The Houston County Sheriff’s Office is looking for individuals going door-to-door pressing voters to sign blank absentee ballot applications and provide personal information.
“It has been reported that these individuals are leading the voter to believe they are election officials and communicating to the voter that they will return to their home to assist them with voting, notarizing the ballot, and can then take the ballot and mail it for them,” Houston County Clerk Carla Woodall said during a Friday press conference.
The first complaint of the suspicious activity came to Woodall’s office last week, and several more were reported this week.
“The absentee election manager’s office has received multiple complaints from voters expressing concern for their vote, unwanted pressure, uneasiness, being scared, and regretting signing applications and turning over identifying information,” Woodall said.
Houston County Sheriff Donald Valenza said his office is searching for the perpetrators based on descriptions and complaints from targeted residents. He said he is pursuing leads and those caught could face misdemeanor and/or felony charges.
Victims of the purported crime range in age, but most are older, Woodall said. The motive is unclear, but is likely tied to solicitation of personally identifying information for fraudulent use.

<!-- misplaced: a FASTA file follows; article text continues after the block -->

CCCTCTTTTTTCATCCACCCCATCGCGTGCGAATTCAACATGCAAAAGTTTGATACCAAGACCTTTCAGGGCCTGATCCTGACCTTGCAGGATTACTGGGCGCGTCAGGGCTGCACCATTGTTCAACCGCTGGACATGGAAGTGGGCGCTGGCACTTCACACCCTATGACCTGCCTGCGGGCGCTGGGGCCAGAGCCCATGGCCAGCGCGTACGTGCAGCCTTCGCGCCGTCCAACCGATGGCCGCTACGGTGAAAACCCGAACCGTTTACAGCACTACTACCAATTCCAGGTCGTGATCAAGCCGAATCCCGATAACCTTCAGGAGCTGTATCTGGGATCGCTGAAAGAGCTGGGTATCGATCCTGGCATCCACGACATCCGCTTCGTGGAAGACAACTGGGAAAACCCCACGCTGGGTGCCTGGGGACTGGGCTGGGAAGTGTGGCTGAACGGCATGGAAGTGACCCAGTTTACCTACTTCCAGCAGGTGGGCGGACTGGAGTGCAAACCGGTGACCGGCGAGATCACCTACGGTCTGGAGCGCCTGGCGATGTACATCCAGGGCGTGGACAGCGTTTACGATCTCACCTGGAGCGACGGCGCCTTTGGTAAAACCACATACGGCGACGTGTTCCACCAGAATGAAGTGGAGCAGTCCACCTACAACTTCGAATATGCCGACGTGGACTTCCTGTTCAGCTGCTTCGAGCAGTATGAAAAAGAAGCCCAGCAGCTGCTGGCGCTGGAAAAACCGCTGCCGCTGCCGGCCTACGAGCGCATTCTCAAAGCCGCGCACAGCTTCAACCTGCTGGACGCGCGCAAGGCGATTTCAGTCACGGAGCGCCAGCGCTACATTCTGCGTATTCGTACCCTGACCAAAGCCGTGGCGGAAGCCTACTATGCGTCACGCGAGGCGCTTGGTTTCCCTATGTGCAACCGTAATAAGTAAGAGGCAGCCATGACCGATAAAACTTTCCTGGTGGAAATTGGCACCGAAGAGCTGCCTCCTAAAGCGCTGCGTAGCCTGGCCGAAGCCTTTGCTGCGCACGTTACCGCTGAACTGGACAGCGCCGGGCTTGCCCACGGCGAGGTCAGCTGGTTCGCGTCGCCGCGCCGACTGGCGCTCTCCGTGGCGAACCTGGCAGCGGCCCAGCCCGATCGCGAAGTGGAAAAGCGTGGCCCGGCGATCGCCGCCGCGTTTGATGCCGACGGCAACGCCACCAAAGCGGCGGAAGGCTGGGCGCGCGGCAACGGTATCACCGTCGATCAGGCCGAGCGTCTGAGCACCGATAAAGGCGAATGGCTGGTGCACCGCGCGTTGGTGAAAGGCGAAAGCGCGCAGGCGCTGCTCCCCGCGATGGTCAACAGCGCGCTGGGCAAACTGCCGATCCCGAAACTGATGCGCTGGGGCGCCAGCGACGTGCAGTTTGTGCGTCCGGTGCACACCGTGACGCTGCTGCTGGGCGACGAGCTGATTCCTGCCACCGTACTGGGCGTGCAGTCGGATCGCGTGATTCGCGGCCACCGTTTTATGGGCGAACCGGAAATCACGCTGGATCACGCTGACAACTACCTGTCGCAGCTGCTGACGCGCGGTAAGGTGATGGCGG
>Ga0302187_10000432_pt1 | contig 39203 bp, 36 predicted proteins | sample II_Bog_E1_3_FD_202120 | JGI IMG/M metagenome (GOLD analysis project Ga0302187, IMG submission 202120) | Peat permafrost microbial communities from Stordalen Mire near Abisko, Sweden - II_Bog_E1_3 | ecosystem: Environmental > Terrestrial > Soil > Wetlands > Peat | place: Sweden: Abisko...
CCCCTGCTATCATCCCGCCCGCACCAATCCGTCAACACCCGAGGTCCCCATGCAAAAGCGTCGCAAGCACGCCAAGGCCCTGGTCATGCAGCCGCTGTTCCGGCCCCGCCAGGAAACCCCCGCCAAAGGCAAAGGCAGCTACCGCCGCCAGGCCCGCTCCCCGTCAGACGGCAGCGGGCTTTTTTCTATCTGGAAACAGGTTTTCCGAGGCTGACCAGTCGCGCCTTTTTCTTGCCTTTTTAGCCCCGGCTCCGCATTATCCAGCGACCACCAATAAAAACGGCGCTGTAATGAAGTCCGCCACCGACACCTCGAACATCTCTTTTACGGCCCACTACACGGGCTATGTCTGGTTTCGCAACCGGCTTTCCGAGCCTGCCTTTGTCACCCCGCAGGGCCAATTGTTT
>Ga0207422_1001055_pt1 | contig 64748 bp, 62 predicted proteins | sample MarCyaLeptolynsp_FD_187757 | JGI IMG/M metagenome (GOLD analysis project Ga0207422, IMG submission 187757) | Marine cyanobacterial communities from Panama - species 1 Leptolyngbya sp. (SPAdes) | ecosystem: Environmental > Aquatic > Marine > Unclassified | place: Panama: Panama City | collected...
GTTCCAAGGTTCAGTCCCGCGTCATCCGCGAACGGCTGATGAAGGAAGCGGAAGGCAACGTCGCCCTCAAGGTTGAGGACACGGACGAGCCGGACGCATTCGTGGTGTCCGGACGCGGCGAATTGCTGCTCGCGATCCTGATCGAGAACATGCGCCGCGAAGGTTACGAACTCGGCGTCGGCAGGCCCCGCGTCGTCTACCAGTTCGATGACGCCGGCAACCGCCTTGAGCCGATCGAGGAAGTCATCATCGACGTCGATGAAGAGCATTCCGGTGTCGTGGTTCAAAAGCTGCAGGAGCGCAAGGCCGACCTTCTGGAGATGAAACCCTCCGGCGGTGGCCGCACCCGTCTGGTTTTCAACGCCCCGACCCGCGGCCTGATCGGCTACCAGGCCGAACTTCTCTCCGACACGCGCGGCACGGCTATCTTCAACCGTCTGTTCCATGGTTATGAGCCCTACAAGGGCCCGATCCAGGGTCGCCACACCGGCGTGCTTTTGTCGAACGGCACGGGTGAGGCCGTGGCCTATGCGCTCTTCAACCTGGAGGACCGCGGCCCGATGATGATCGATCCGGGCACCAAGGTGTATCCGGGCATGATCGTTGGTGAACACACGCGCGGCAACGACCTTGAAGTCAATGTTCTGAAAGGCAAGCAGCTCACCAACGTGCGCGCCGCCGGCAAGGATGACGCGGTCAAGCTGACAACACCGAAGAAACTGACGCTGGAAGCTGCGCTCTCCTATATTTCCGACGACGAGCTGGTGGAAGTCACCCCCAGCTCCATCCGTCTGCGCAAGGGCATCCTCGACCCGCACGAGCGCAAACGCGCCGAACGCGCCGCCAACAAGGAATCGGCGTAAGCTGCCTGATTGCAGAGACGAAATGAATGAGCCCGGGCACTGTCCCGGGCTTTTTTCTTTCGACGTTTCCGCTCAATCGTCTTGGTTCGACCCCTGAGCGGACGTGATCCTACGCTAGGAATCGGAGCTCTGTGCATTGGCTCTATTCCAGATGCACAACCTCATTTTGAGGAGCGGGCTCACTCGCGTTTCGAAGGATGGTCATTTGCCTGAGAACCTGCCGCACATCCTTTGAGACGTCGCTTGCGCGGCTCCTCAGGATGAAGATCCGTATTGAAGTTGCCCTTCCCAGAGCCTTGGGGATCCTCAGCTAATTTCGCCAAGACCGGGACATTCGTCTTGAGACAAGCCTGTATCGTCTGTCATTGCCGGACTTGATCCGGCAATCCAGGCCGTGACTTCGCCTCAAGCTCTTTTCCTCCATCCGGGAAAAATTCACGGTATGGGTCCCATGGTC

By law, submitted applications requiring identifying information such as full name, address, driver’s license number, whole or partial Social Security numbers, and signatures are confidential information and if not protected, could lead to issues related to identity theft, which has also been reported to have possibly occurred.
“The public is strongly encouraged to take extra care to protect this confidential information from fraudulent use and use caution in giving it to other people, in particular those knocking on doors,” Woodall said.
The Absentee Election Manager’s Office does not go door-to-door soliciting absentee voters or distributing applications. Only under extenuating circumstances would an election official perform duties outside of the office, and a certain procedure would be followed with state-issued employment identification being produced.
“Do not fall prey to scams or illegal activity,” Woodall said, adding that she, Valenza, and Houston County Probate Judge Patrick Davenport are working to protect the integrity of this election as absentee votes are expected to reach an all-time high due to the coronavirus pandemic.
To report suspicious activity regarding voting, contact the election manager’s office at (334)-671-8700 or the Houston County Sheriff’s Office.